By Devonne Cornelius
St. Kitts and Nevis (WINN) – “The Nurse and Diabetes” is the theme for World Diabetes Day 2020. Nurses are receiving accolades for their role in patient engagement and treatment on the island of Nevis.
The Nevis Island Administration’s (NIA) Junior Minister of Health the Hon. Hazel Brandy- Williams in an address to mark the occasion praised the frontline workers.
She highlighted the importance of having nurses equipped with up-to-date information and the necessary tools to work effectively and efficiently.
“Nurses are at the forefront of healthcare. They play a pivotal role in monitoring our population’s health. Their performance can significantly influence health-related outcomes”.
“Some of the functions that nurses play in the prevention and control of diabetes include: recognition of risk factors; screening and early identification of new cases for timely interventions and treatment; assistance with education and self-management; and provision of psychological support.”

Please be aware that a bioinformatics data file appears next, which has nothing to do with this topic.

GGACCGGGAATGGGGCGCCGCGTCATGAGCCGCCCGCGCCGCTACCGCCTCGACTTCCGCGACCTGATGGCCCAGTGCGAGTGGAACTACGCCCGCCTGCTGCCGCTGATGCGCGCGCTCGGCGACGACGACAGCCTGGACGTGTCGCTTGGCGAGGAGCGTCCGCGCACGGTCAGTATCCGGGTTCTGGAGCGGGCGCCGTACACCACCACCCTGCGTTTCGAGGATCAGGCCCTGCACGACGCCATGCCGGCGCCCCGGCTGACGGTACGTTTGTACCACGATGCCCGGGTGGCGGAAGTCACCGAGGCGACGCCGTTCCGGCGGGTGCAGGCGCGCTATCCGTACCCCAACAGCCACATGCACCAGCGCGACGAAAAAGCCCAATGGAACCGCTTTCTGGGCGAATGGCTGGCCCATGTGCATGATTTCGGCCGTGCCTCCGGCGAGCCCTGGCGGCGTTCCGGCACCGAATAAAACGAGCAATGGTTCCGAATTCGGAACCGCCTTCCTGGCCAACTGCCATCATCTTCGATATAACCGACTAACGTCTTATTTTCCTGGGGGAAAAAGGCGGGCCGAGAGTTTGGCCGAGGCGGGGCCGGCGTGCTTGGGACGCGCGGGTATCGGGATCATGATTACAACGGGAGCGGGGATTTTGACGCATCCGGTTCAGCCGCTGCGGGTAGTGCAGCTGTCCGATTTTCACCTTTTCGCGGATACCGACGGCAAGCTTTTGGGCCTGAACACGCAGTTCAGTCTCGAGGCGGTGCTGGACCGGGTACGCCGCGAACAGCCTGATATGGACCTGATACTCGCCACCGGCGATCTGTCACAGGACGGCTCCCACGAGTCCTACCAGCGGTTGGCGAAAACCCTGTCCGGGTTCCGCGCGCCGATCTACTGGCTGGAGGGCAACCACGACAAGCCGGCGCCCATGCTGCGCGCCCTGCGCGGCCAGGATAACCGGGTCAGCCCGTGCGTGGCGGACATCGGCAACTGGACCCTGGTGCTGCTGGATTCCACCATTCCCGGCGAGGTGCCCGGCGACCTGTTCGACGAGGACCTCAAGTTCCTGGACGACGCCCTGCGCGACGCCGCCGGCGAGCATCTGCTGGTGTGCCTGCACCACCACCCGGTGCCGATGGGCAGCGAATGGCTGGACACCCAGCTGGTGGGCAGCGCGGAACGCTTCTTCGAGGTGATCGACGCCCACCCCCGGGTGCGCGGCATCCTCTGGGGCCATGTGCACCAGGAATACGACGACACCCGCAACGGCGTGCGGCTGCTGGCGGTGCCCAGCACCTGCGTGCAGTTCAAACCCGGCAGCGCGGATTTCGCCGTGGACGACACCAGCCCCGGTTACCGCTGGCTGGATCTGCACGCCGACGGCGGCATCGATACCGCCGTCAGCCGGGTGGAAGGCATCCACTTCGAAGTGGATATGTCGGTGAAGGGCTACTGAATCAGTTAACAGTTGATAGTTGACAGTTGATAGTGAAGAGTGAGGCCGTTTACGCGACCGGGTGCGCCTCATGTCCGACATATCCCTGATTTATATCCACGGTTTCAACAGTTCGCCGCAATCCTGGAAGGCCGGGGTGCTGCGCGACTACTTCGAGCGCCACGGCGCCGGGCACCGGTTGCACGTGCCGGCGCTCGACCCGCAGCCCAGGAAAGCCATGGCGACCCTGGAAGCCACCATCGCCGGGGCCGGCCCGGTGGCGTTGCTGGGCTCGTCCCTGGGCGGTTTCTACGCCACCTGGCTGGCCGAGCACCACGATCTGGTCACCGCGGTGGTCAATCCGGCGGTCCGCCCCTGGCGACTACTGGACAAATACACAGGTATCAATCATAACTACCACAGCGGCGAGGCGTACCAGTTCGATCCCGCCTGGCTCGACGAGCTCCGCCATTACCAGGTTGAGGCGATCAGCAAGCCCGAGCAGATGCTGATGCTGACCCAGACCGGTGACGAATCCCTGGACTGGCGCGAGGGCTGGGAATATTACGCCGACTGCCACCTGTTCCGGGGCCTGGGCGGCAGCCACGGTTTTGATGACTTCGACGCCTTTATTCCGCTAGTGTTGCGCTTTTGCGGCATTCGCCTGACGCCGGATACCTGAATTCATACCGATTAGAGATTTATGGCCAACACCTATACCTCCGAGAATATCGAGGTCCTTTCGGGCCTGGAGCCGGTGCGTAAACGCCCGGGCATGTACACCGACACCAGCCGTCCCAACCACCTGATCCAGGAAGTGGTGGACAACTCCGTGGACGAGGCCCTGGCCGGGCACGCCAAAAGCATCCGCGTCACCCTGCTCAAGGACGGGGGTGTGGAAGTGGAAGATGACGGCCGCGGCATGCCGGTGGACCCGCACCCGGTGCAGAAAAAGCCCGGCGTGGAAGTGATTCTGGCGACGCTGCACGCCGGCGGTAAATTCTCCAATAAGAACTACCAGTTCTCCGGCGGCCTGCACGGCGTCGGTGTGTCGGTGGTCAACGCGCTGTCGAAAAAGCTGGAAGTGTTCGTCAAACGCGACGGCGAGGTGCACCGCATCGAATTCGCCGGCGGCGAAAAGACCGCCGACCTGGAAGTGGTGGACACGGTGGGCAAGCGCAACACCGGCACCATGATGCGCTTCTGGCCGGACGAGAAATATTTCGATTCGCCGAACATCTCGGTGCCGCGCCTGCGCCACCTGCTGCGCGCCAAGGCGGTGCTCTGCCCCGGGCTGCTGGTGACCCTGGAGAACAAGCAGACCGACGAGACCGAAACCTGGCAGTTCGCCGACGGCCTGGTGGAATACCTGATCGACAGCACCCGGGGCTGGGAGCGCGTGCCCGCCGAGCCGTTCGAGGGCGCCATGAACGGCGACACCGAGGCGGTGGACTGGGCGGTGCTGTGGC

The Health Minister said the NIA has committed to investing in the local nursing fraternity by making sure nurses acquire the necessary skills through ongoing training and capacity building.
In Nevis, the number of nurses has declined due in part to migration and retirement. Currently, there are 35 trained nurses employed in institutional services and 10 nurses in community services. This cadre is supported by a team of enrolled nursing assistants, community health workers, and other supporting staff in managing the 470 registered diabetics on record.
Minister Brandy- Williams said, “despite our shortages, they work continuously in collaboration with other health care providers in both the public and private sector to provide screening, educational and outreach activities, foot care, self-management and other essential services for prevention and control.”
She used the opportunity to express gratitude to nurses both current and retired in Nevis, for their continued unwavering and selfless dedication to the service and for helping to care for fellow citizens living with diabetes and other chronic diseases.
The World Health Organization [WHO] has reported that nurses account for 59 percent of health professionals. Worldwide, there are significant shortages of nurses all over the world. However, the WHO indicates that if we are to overcome this shortage, the number of trained and employed nurses would need to grow by 8 percent per annum. Furthermore, as the number of people living with diabetes continues to rise, the demand for trained nurses will also continue to grow.